There’s no great love story between Worf and Troi. Their involvement doesn’t have the same narratively “perfect” fit of K’Ehleyr or Dax — it’s just a good-natured attempt to try out a relationship that any fresh-out-of-the-academy ensign would have told you was bound to fail. Does it have the permanence of Worf’s marriage to Dax, the one that I earlier mentioned ends with “happily ever after?” No, but then, neither does that marriage — I lied about the happily ever after. Dax dies shortly thereafter, and Worf again returns to lonely bachelorhood just as he did after K’ehleyr’s death on Next Generation.
Most of our relationships are imperfect, and most of our relationships end — all of them do, if you take death into account. Few of our relationships have the satisfying symmetry that the writers of a space opera might want to pen for a rapt audience. And that’s fine. We spend our lives searching for love, and not all our loves are going to be the seven-seasons-and-a-movie love of a Troi/Riker pairing. Quite a lot will be Troi/Worf: awkward and stuttering attempts at romances that are unlikely to work out, just in case they surprise us and do.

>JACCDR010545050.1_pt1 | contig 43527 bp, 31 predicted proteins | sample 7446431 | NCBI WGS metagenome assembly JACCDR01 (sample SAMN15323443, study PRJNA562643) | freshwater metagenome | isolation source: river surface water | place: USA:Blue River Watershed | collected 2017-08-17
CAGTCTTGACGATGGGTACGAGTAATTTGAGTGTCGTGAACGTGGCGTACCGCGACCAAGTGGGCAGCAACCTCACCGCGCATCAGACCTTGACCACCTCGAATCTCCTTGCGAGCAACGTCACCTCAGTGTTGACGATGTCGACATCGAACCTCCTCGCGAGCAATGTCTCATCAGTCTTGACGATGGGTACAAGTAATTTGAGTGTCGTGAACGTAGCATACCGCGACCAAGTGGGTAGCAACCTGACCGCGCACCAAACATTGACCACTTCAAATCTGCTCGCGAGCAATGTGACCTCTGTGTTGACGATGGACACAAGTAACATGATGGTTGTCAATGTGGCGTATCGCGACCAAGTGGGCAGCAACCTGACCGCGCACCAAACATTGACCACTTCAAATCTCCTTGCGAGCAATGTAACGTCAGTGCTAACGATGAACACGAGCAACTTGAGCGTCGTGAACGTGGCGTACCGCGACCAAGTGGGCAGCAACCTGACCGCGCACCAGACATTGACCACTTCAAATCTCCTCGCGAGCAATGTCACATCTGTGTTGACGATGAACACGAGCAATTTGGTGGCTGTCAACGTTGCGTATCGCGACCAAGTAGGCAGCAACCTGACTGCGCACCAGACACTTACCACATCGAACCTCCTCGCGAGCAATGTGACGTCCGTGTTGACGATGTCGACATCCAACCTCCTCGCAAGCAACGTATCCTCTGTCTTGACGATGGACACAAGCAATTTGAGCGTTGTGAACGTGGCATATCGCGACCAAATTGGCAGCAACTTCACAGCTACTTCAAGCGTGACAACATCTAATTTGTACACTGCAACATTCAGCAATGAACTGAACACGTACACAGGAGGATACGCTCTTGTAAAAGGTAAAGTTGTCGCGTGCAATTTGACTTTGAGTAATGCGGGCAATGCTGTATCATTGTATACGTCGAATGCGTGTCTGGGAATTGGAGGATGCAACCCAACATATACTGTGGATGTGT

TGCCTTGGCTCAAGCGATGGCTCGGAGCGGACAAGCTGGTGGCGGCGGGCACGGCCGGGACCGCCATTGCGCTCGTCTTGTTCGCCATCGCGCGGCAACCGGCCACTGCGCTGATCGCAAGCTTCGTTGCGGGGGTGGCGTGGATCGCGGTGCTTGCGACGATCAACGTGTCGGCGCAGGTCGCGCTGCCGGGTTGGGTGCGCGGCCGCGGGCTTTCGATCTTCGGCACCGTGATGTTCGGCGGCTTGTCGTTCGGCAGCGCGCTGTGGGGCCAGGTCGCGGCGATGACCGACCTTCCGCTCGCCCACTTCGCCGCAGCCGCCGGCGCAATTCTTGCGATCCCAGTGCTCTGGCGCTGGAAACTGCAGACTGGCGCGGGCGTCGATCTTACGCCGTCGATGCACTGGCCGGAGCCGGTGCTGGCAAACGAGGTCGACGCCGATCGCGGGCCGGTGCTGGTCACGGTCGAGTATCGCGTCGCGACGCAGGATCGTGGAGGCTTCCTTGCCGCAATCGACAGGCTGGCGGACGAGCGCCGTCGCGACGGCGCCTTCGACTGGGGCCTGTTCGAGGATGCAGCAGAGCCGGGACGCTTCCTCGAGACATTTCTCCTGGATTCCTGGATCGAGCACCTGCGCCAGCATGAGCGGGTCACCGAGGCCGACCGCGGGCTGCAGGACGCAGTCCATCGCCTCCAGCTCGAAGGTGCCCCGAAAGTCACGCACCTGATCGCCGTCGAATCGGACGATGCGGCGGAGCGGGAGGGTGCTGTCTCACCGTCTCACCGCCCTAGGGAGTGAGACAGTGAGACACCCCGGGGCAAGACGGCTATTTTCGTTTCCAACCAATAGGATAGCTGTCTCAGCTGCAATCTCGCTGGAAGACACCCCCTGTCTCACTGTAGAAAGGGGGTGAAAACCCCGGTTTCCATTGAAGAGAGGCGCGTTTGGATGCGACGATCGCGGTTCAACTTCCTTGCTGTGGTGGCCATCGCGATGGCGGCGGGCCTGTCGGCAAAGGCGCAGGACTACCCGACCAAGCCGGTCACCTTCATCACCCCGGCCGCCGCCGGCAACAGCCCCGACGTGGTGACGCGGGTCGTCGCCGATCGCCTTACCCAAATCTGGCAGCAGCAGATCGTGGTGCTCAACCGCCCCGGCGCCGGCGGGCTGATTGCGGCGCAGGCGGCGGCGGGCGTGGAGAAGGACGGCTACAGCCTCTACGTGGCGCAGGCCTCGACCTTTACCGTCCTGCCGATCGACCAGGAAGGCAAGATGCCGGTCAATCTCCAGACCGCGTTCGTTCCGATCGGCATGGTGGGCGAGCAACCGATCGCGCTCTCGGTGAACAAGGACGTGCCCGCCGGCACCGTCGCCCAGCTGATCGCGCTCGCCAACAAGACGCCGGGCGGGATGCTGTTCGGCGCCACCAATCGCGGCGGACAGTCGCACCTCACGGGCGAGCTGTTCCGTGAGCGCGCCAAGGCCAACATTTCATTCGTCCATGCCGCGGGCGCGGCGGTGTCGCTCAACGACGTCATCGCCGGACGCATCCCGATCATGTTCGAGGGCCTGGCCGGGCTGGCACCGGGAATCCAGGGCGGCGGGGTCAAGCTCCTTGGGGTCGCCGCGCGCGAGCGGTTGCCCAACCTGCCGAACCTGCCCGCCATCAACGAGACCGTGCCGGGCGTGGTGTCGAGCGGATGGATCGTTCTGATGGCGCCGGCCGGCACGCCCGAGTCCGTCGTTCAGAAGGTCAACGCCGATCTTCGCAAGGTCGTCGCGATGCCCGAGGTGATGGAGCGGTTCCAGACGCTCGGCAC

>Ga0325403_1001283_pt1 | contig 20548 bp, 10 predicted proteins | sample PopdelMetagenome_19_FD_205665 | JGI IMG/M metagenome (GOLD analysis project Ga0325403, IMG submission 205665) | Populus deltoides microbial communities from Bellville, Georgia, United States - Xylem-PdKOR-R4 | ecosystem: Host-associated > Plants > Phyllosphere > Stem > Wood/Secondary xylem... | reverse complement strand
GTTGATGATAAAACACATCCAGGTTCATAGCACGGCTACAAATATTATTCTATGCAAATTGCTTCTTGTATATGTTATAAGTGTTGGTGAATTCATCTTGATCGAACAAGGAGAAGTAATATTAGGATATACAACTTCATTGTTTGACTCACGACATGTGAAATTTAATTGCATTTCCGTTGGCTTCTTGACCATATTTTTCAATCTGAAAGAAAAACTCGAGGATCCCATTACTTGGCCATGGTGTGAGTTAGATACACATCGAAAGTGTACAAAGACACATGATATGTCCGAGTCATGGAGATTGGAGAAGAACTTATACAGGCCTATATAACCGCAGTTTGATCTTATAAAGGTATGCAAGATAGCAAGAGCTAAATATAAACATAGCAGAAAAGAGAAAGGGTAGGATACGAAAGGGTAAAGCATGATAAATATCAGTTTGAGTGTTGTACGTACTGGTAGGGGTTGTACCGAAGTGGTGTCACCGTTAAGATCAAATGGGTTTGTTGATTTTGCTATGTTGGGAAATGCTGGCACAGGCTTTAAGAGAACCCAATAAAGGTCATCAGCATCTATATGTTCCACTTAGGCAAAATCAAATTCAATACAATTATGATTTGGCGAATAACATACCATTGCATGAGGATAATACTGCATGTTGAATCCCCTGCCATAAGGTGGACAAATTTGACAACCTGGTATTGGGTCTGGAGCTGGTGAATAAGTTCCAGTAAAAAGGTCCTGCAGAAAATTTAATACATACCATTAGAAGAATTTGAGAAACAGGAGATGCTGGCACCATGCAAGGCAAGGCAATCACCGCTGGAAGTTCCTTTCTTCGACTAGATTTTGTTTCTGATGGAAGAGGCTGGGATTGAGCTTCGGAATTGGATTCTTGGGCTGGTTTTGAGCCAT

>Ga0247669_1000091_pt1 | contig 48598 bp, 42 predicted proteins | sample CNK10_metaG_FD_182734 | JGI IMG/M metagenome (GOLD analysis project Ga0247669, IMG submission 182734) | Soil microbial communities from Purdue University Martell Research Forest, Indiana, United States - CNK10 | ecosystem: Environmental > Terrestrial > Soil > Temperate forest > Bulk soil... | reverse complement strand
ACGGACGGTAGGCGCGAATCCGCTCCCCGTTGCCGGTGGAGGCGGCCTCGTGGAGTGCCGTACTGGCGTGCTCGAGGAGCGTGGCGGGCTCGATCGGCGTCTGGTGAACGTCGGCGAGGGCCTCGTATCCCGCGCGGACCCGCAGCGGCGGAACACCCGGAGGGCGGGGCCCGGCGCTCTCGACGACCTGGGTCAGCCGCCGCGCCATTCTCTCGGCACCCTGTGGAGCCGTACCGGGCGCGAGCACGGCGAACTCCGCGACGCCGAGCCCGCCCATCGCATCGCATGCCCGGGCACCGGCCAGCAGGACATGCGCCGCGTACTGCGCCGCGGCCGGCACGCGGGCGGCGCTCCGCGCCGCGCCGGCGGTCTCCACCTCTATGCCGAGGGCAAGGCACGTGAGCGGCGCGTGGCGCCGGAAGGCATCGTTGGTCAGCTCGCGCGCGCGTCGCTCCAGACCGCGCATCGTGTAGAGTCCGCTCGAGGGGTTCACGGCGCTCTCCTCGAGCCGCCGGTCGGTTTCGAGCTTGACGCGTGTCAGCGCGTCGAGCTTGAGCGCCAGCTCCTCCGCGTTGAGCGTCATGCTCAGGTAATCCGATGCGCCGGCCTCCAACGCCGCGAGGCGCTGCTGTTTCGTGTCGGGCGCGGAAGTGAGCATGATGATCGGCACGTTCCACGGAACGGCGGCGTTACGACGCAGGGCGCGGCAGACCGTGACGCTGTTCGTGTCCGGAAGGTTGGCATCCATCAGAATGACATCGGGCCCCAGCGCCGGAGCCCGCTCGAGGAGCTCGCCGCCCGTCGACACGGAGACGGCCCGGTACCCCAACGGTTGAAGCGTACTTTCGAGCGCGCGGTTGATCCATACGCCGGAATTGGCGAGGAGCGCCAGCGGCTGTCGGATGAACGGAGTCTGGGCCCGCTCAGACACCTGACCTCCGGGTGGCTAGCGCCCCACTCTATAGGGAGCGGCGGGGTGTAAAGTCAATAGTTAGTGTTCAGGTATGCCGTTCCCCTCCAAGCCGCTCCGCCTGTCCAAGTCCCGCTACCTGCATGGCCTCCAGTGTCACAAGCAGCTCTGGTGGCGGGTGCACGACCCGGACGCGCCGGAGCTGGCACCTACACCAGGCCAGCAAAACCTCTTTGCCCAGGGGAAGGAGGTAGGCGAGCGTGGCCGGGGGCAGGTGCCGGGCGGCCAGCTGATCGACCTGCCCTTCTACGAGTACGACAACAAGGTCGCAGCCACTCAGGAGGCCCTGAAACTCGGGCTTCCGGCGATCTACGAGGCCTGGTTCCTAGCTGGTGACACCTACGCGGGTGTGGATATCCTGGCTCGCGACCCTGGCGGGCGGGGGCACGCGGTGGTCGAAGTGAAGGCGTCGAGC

You Trois; you Worfs: take comfort in this as you open your hearts to the unknown. Is your nascent relationship doomed to end? Maybe, sure. But give it a whirl. See what happens. Why not? Date the Klingon, everybody. Date the Betazoid. Happy Valentines Day.